As the coordinator for the Northwest Iowa STEM Hub, Kari Webb has been busy contacting schools in informing them of money available to promote science, technology, engineering and math programs.
But other non-profit groups like 4-H and Scouts also can apply for grant money.
As one of Iowa's six regional hubs, there is $450,000 to distribute throughout the Northwest Iowa hub, which extends from Estherville to Sioux City.
Kari Webb, Northwest Iowa Regional STEM Coordinator, and Mark Zabawa, a member of the regional STEM Advisory Council, were busy promoting STEM’s Scale-Up program.
EDN photo by David Swartz
"There are probably 90 to100 schools," said Webb. "There are already a lot of applicants and I receive emails and phone calls every day.
The focus of STEM is on encouraging students from pre-kindergarten through 12th grade into pursuing a career path in science and technology and to take those course at the college and university level.
The state of Iowa has designated 12 programs for Scale-Up in 2012-13.
Each program brings high-quality STEM pathways to Iowa's learners.
Those 12-Scale-Up programs are:
n FIRST Lego League,
n First Tech Challenge
n Kid Wind
n A World in Motion
n Engineering is Elementary
n iExplore STEM
n CASE: Ag Ed
n Project H.O.PE
n State Science/Tech Fairs
The STEM grants are convenient in that they're streamlined, Webb said.
"A teacher, a Scout master, a 4-H leader can all fill out a user-friendly application," she said "We're waiting to hear from individual program leaders and want the people who are directly in contact with the students."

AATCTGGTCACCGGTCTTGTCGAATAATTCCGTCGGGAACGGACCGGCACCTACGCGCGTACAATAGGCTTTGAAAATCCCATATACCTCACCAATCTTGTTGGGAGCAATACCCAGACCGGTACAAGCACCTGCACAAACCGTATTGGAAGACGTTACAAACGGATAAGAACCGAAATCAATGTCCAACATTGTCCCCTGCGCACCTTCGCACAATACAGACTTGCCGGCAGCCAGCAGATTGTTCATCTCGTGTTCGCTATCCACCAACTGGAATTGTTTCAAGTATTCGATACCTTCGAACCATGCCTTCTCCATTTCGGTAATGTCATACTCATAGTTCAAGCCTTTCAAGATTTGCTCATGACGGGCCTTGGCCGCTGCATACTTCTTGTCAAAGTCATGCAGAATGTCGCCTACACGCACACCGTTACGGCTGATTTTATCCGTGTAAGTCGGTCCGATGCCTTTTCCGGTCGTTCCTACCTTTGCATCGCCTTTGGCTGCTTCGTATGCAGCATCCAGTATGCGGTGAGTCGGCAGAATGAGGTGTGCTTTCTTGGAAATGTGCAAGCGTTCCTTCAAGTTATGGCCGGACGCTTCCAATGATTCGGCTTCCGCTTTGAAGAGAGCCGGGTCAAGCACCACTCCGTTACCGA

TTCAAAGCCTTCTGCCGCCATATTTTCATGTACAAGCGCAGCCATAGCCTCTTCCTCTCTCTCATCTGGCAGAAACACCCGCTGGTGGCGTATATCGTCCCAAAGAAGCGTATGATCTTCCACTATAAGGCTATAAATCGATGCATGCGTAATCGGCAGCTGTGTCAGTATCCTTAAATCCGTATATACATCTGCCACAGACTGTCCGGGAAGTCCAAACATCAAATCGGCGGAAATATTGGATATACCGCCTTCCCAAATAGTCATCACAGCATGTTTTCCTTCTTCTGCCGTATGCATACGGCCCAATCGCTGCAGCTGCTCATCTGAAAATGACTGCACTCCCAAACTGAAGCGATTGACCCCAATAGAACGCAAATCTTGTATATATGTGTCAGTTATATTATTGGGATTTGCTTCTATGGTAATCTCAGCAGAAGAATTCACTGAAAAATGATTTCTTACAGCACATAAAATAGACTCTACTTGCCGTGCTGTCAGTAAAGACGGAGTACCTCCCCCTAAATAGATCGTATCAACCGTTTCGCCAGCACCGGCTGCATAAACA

The deadline for the first round of applications is Sept. 14.
"I don't know if I'll get a 100 applications and the money will be gone or if there will be a second-round. It's important to get the applications in early," Webb said.
Mark Zabawa teaches chemistry and biology to students primarily on the Emmetsburg campus, but also has classes in Spencer. He is on the Northwest Iowa STEM Hub Advisory Board.
"I'm looking forward to getting the kids excited about science and technology," he said. "There's a great need for these skills in Iowa."
One of the main goals of the state STEM program is to train teachers in science, math and technology so that there are more candidates that can teach them.
Webb said that in some disciplines, schools receive several applicants for the position. But when seeking a physics teacher, the pool of applicants is much less.
"There's also still a disparity between minorities and females still shy away from the science disciplines," said Webb.
For more information on the STEM program, contact Kari Webb at firstname.lastname@example.org.